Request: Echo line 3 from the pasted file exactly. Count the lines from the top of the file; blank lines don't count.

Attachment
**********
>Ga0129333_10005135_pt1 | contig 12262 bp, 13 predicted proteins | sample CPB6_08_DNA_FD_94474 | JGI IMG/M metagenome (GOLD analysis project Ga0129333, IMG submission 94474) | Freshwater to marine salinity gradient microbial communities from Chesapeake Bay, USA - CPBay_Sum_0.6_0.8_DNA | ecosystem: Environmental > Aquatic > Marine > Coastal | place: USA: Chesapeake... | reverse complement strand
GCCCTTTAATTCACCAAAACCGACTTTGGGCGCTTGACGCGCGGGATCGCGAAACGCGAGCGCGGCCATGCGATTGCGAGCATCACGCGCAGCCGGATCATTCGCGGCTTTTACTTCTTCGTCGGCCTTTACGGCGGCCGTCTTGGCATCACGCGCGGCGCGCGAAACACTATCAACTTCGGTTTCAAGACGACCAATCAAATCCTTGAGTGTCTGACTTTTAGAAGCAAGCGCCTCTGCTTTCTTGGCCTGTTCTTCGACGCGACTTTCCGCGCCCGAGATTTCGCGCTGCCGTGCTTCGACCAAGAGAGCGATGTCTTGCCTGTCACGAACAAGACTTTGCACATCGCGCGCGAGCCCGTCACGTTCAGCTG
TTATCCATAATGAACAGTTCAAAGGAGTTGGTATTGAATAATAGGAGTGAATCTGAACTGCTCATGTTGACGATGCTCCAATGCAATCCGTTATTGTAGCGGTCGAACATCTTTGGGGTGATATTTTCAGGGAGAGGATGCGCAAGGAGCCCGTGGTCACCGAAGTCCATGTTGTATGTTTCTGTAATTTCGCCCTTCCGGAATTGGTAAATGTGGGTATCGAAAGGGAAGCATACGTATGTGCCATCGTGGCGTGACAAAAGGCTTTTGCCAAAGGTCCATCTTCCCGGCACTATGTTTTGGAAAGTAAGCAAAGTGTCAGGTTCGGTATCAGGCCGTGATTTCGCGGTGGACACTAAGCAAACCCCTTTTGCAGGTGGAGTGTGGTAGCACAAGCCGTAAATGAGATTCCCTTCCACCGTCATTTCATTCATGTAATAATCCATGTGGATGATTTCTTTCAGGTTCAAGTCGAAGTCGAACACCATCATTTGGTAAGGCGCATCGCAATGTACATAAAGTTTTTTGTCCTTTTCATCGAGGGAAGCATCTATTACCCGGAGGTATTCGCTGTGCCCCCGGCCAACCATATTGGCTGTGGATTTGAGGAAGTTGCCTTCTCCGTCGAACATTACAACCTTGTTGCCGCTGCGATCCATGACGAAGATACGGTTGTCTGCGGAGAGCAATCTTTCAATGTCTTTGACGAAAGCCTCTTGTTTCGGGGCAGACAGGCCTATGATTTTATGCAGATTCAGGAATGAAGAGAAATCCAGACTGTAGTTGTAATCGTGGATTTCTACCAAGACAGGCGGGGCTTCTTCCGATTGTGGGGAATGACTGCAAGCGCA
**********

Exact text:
TTATCCATAATGAACAGTTCAAAGGAGTTGGTATTGAATAATAGGAGTGAATCTGAACTGCTCATGTTGACGATGCTCCAATGCAATCCGTTATTGTAGCGGTCGAACATCTTTGGGGTGATATTTTCAGGGAGAGGATGCGCAAGGAGCCCGTGGTCACCGAAGTCCATGTTGTATGTTTCTGTAATTTCGCCCTTCCGGAATTGGTAAATGTGGGTATCGAAAGGGAAGCATACGTATGTGCCATCGTGGCGTGACAAAAGGCTTTTGCCAAAGGTCCATCTTCCCGGCACTATGTTTTGGAAAGTAAGCAAAGTGTCAGGTTCGGTATCAGGCCGTGATTTCGCGGTGGACACTAAGCAAACCCCTTTTGCAGGTGGAGTGTGGTAGCACAAGCCGTAAATGAGATTCCCTTCCACCGTCATTTCATTCATGTAATAATCCATGTGGATGATTTCTTTCAGGTTCAAGTCGAAGTCGAACACCATCATTTGGTAAGGCGCATCGCAATGTACATAAAGTTTTTTGTCCTTTTCATCGAGGGAAGCATCTATTACCCGGAGGTATTCGCTGTGCCCCCGGCCAACCATATTGGCTGTGGATTTGAGGAAGTTGCCTTCTCCGTCGAACATTACAACCTTGTTGCCGCTGCGATCCATGACGAAGATACGGTTGTCTGCGGAGAGCAATCTTTCAATGTCTTTGACGAAAGCCTCTTGTTTCGGGGCAGACAGGCCTATGATTTTATGCAGATTCAGGAATGAAGAGAAATCCAGACTGTAGTTGTAATCGTGGATTTCTACCAAGACAGGCGGGGCTTCTTCCGATTGTGGGGAATGACTGCAAGCGCA